Bianca_Maria_Barmen_The_Lonely_Boys_House_2016._Foto_Urban_Jrn.jpgBianca Maria Barmen

Lonely Boys House
May 12 – October 2 2016

It is with great pleasure that Carl Eldh’s Studio Museum welcomes Bianca Maria Barmen as the summer season's special guest. With the exhibition Lonely Boys House the museum hosts a number of interventions and integrations, in which two very different artists reflect each other in an almost symbiotic way. Bianca Maria Barmen puts Carl Eldh in a stag­gering new light and Eldh responds by pointing to the (art) historical relevance. This meeting between two artists from different epochs create sparks that immediately shed new light over both. Suddenly the generational gap that separates the artists and their works is completely uninteresting.

Bianca_Maria_Barmen_Snow_Falling_Without_Telling_2_2015._Foto_Urban_Jrn.jpgOn one level it is an impossible relationship. Bianca Maria Barmen’s art is distant from both the symbolism and realism predominant in the work of Carl Eldh. Barmen’s enigmatic sculptures are characterized instead by peculiar and intense combinations of everyday figures. In the exhibition, for example, a sculpture is shown of a small building nestled in a grove or a burst of flames, resting on a human’s lower leg, cut off just below the knee. A similar motif recurs in the work The Lonely Boys House, which also gave the exhibition its title.

It is Bianca Maria Barmen’s interest in emotional states that forms the clearest bridge to Carl Eldh. Both have depicted the fragility of life by examining the overlooked and the marginal. Perhaps that is why Barmen took an early interest in Eldh’s Water Elf, a grave sculpture of a small boy listening to the sound of the ocean in a shell. Impermanence meets youth. Life-giving water also contains mortal danger. A highly topical theme.

When Barmen puts Water Elf against her own work Wave, the boy is transported from a symbolist context to be-come a representative for the current refugee crisis in the Mediterranean. Beaches that could have been full of life and play have turned into scenes of inconceivable tragedy.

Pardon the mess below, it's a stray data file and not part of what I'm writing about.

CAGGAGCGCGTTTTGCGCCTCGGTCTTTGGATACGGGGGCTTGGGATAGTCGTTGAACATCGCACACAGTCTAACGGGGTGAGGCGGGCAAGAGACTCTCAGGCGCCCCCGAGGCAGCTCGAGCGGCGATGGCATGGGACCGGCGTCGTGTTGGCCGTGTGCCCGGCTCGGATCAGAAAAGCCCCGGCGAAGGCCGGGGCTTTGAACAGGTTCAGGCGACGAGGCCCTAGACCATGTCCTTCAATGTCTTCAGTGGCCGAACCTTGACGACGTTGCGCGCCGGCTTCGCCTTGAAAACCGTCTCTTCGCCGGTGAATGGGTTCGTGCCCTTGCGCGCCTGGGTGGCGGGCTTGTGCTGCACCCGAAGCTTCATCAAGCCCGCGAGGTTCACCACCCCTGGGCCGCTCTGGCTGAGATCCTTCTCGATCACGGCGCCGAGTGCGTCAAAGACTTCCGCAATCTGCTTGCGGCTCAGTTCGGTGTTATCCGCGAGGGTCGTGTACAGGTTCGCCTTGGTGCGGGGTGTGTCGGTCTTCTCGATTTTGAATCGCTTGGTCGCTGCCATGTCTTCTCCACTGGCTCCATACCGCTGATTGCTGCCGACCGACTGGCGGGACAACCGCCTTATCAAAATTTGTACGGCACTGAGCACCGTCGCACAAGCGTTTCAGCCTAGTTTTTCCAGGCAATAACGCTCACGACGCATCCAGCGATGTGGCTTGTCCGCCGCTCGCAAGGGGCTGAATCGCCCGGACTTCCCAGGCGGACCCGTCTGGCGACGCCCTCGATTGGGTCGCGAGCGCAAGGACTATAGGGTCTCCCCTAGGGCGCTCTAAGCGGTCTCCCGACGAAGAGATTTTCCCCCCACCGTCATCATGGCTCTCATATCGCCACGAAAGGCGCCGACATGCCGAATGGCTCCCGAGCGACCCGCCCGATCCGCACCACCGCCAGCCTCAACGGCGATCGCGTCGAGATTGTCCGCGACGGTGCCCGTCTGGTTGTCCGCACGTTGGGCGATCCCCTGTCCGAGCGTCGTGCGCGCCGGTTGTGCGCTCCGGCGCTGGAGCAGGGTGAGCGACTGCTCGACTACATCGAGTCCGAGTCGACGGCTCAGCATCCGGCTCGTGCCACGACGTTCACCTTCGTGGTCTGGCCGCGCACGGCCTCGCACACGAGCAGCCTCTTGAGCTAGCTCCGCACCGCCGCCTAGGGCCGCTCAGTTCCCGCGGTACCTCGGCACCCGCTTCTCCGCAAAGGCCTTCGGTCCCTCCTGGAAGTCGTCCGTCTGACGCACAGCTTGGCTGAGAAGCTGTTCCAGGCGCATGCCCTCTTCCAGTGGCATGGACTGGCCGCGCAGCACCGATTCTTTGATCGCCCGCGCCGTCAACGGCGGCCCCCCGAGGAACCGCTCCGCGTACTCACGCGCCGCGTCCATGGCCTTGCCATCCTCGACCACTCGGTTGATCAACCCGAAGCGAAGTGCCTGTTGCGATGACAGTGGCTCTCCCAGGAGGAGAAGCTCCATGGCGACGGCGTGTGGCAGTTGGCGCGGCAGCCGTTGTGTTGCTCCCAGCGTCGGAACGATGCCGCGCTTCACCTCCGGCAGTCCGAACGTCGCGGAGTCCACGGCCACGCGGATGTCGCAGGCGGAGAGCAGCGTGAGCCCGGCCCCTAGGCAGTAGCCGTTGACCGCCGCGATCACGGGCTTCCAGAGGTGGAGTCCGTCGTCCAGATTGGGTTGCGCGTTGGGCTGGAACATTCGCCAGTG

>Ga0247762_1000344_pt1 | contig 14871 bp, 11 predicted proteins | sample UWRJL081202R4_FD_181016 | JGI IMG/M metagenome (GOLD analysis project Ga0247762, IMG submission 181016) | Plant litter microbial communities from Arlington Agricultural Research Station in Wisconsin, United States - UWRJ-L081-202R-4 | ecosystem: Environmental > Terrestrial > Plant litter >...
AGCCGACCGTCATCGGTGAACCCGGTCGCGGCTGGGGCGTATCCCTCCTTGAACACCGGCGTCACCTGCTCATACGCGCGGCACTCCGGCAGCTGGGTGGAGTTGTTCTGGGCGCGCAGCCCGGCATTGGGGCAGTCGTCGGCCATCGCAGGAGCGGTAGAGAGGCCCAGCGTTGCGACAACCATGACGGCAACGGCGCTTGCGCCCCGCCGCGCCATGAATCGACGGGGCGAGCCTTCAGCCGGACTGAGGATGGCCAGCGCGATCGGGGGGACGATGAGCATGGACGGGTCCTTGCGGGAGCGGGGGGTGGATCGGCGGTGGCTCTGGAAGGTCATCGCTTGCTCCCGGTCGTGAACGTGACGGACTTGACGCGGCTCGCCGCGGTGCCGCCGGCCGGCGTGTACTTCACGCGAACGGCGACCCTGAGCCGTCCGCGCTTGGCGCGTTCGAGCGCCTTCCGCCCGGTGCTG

Bianca_Maria_Barmen_Vg_2016._Foto_Urban_Jrn.jpgLonely Boys House captures contrasting moments where life’s beauty and fragility become visible. At the same time the exhibition looks further. Stillness and contemplation mix with hopeful playfulness.

Bianca Maria Barmen(born 1960) was trained at the Royal Danish Academy of Fine Arts in Copenhagen and the Department of Architecture at Lund University’s Faculty of Engineering (LTH). Her many solo exhibitions include Atlanten – jag är mycket lugn nu, Krognoshuset, Lund, Nässjö Art Gallery and Dalsland Art Museum, Upperud (2014–15) as well as Tavshedens tableaux – Tableaux ofSilence, Kunsthallen Brandts, Odense, Denmark (2011), Yama-Tora-Mori, AIT, Tokyo, Japan (2009) and Hare linje, Dunker Culture House, Helsingborg, and Millesgården, Lidingö (2007–10). Since her debut in 1992, Barmen has continuously exhibited at galleries throughout Sweden and also participated in numerous group exhibitions.

Like Carl Eldh, Bianca Maria Barmen has executed a large number of public works. Her Frog Stairs (2009) meets Eldh’s The Young Linnaeus (1956) at the Centre Culturel Suédois in Paris, France. Other recent public sculptures include Chant in Middelfart, Denmark (2012), Remember that I Saw You at Skissernas Museum’s sculpture park in Lund (2007), The Hole through the Moon at Fredrika Bermersko­lan in Haninge (2005), and A Sailing Ship Asleep in the Harbor at Stigbergstorget in Gothenburg (2003). Currently, Barmen is working on a project, Resting Wave for New Karolinska Solna University Hospital.

Bianca Maria Barmen’s work is in the permanent collections of, among others, Bianca_Maria_Barmen_2016._Foto_Urban_Jrn.jpgModerna Museet in Stockholm, Gothenburg Museum of Art, and Kulturmagasinet in Helsingborg. She has received several grants and awards, such as the Swedish Visual Art Fund’s working grant, Swedish Royal Academy of Fine Arts’ studio grant at Cité Internationale des Arts Paris, France, Iaspis’ studio grant at AIT Tokyo, Japan and the Lengertz Art Prize.

In connection to the exhibition a bilingual catalogue is produced with an essay by art critic Joanna Persman. An artist talk (in Swedish) between Bianca Maria Barmen and Joanna Persman took place in the museum on May 26 at 6 pm.

See Aktuellt for exhibition reviews (in Swedish only).

For more information on Bianca Maria Barmen, please visit her website.

This exhibition is made possible through the generous support of Pontus Bonnier and The Barbro Osher Pro Suecia Foundation. Funding for the accompaying publication is provided by The Royal Patriotic Society.

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